Tata Motors is well-known for its ability to make some cheap low-priced vehicles. From the Nano – starting at the ridiculously low price of around $2,500 – to the Indigo at just $8,900, Tata knows where to cut corners to get to a price point that's attractive to customers. Low prices are certainly appealing, but Tata hopes to draw in a wider swath of customers with the unveiling of the Indigo e-CS, India's most fuel-efficient sedan that has a claimed rating of 54 miles per gallon.
The 2010 Edison awards were announced last week and General Motors, Tata and Brammo were all winners for transportation related innovations. GM received a silver Edison award for one of the most useful new features added to its Onstar telematics system last year: the stolen vehicle slowdown that allows the Onstar operators to remotely cut the engine power of a vehicle that has been reported stolen avoiding high speed chases.
Even when you (intend to) make the cheapest brand-new car in the world, you can't escape an economic downturn. Global jitters and year-end hemming and hawing have conspired to slice Tata's December sales figures nearly in half compared to a year ago. December is a traditionally slow month for auto sales as buyers try to put off expenditures until the next year (when incentives are more attractive on existing stock), but even accounting for the bargain hunters, this is a major drop.
The last-minute relocation of the factory to build the new Tata Nano has meant an overall delay to the program. On top of the that, the diesel version has been delayed even longer. Most recently, Tata had planned to launch the diesel version of the world's cheapest car sometime in 2009, but that has been put off for an indeterminate time. The Indian automaker is now scrambling to get the gasoline version into production during the first quarter of next year.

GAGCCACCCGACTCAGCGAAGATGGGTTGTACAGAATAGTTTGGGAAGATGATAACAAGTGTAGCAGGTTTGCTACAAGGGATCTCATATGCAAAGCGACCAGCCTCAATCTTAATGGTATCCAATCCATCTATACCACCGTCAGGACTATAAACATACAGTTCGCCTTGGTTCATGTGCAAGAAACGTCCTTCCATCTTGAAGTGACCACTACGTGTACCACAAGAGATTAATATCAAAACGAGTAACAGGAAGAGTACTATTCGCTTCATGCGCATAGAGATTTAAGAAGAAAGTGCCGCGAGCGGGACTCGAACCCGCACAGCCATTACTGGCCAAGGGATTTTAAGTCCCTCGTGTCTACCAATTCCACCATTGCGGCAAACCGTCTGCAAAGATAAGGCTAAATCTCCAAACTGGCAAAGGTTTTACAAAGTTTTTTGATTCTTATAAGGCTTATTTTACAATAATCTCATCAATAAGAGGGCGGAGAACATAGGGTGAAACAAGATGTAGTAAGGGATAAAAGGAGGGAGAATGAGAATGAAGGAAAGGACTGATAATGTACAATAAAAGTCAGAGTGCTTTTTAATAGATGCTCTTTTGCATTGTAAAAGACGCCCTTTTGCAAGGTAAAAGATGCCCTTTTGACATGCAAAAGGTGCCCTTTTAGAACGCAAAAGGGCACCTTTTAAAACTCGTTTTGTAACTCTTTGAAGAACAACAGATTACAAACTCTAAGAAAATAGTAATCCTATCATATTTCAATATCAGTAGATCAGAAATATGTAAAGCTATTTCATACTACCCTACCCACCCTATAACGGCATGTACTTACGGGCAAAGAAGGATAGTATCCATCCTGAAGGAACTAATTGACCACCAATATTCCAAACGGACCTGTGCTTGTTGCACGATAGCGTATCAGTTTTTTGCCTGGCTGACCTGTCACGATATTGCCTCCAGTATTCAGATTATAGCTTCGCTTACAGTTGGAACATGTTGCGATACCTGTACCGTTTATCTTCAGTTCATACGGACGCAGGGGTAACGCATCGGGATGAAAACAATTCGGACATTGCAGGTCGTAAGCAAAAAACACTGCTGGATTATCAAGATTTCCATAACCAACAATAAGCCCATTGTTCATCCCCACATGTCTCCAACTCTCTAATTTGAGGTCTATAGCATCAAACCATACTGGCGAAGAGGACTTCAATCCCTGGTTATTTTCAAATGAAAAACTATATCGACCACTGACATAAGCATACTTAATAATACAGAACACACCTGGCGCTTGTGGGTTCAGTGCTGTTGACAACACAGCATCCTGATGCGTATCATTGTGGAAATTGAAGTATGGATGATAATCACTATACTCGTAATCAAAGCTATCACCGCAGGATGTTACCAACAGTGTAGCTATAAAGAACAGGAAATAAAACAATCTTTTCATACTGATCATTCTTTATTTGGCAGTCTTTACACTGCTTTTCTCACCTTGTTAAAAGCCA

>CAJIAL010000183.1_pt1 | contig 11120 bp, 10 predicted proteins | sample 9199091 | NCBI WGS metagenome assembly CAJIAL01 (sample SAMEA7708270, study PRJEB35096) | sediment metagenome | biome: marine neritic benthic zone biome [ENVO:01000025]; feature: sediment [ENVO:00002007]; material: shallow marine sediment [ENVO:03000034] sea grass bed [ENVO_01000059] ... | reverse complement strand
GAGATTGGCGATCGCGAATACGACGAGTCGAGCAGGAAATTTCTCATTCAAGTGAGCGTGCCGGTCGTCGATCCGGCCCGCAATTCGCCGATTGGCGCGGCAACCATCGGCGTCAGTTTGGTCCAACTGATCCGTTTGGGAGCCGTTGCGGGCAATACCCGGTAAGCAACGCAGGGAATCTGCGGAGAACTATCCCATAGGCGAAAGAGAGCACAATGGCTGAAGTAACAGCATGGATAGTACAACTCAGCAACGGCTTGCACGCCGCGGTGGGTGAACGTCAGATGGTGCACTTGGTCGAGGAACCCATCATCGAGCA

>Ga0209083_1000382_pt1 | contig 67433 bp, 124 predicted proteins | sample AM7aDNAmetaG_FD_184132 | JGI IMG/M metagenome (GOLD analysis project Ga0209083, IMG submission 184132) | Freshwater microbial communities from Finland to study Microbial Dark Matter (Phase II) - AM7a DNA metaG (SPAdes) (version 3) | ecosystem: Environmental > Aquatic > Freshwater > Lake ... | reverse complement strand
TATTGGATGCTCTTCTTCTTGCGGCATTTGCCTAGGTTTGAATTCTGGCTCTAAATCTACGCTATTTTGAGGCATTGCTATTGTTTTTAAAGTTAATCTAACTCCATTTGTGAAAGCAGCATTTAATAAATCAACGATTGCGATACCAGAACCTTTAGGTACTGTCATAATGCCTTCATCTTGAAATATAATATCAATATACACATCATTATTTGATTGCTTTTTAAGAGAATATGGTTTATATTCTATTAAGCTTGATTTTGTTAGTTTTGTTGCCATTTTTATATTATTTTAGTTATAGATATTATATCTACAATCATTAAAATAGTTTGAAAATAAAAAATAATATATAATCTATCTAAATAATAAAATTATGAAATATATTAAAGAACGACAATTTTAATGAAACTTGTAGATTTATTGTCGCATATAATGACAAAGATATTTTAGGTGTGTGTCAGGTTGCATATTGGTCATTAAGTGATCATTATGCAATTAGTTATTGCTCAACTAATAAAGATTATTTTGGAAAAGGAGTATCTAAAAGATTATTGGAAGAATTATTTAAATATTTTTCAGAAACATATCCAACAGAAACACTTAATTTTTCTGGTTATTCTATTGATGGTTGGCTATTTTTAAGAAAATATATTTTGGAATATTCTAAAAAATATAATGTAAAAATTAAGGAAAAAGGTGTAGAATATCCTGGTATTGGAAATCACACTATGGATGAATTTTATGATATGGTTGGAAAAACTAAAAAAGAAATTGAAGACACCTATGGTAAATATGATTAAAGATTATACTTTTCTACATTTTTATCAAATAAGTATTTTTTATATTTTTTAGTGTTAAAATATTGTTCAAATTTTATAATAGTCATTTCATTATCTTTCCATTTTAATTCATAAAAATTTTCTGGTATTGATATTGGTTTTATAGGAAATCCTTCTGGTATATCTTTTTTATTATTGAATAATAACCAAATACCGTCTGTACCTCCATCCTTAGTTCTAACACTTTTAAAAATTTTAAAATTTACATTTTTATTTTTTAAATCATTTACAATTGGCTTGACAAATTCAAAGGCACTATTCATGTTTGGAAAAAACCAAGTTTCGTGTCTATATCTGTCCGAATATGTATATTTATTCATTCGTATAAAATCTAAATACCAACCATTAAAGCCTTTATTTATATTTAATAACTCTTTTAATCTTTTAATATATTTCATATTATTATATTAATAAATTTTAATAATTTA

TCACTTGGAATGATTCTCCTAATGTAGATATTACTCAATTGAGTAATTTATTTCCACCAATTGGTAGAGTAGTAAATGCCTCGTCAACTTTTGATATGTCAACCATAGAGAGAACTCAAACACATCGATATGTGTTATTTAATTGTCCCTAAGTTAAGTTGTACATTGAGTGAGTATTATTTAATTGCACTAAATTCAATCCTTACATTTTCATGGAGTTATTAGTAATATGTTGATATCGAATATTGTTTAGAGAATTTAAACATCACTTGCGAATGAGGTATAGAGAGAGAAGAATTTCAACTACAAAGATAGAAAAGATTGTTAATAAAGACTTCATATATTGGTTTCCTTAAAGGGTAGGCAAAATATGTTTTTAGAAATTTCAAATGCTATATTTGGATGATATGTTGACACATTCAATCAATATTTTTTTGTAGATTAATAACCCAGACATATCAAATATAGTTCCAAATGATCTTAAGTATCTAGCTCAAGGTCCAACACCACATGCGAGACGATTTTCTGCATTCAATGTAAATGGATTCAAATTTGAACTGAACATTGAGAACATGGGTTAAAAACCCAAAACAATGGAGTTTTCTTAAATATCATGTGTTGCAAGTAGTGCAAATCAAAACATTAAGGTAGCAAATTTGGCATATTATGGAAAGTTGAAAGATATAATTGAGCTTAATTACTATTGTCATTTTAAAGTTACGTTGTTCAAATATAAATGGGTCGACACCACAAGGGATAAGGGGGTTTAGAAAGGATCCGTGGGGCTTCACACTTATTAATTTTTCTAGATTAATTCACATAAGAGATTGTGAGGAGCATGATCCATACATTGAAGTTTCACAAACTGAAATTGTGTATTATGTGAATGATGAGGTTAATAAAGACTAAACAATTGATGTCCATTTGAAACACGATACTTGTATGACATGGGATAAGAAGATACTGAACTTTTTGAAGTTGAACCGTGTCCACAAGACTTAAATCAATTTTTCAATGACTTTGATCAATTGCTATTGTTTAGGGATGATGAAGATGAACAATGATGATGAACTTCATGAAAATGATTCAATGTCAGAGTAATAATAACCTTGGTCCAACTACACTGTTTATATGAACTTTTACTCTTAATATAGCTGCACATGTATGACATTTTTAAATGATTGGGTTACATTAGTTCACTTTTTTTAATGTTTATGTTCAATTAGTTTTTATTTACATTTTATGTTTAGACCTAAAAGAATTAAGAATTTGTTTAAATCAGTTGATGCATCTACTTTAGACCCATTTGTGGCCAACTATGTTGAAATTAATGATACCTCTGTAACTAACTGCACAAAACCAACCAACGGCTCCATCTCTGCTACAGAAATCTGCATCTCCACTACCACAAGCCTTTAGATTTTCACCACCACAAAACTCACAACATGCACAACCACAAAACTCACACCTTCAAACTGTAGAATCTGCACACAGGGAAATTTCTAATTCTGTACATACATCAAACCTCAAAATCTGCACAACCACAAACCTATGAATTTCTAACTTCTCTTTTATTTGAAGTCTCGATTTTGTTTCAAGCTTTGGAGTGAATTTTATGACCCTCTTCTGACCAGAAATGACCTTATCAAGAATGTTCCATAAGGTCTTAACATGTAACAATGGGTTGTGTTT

Questions about the future of the Tata Nano - questions that flared up when the plant that was to build the world's cheapest car was put under siege recently - are starting to be answered, but only just. The protest at the plant has now ended, the BBC reports, and the fallout is now beginning.
Tata Motors has confirmed that the rumors of an all-electric Tata Ace and the all-electric Tata Indica are true. In an unveiling in India this past week, the company took the wraps off of two lithium-ion battery-powered EV prototypes based on the Ace work truck and the Indica sedan (pictured). As we heard earlier this year, the Indica EV will first be sold in the Norweigian market next year because the Scandinavian country "has the necessary infrastructure in place to run electric cars which Ind
I never thought I'd be typing in the words "nano factory siege" into Google, but now I have. On the drive home last night, I heard a staticky report on BBC Radio about some sort of siege, starting today, at the plant that is supposed produce the world's smallest cheapest car. Since I didn't catch the whole story on the radio, I thought I'd see the the Internets can tell me. In short, it's a tricky situation, but the BBC has the details.
Ratan Tata, the man and mover behind Tata motors, is doing a Meet the Parents tour with Jaguar's oldest and largest U.S. dealers. As the best businesspeople do, he is flying across the States to meet the men and women in charge of his newest brand. Incredibly, it is the first time he has ever stepped inside a Jaguar dealership.
A month ago, Tata Motors announced they would be entering two vehicles in the Automotive X Prize. The company's involvement with the 100 mpge challenge has now deepened as Ratan Tata, the Chairman of Tata Sons (which owns Tata Motors, the maker of the Tata Nano, among other companies) has become a member of the X Prize Foundation's Board of Trustees. The President of BT Americas, Michael Boustridge, also joined the Board. The Board and the X Prize Foundation are in charge of more than just the P
It's nothing new to have automakers pushing suppliers to cut their component costs. For the past decade and a half, many companies have demanded suppliers provide price reductions of 3 to 5 percent a year, every year, with varying degrees of success. India's Tata Motors is taking these efforts to a whole new level. In order for Tata to build a new car with a retail price of only $2,500 they need component prices an order of magnitude cheaper than other cars. One example is airbags. While Tata wa
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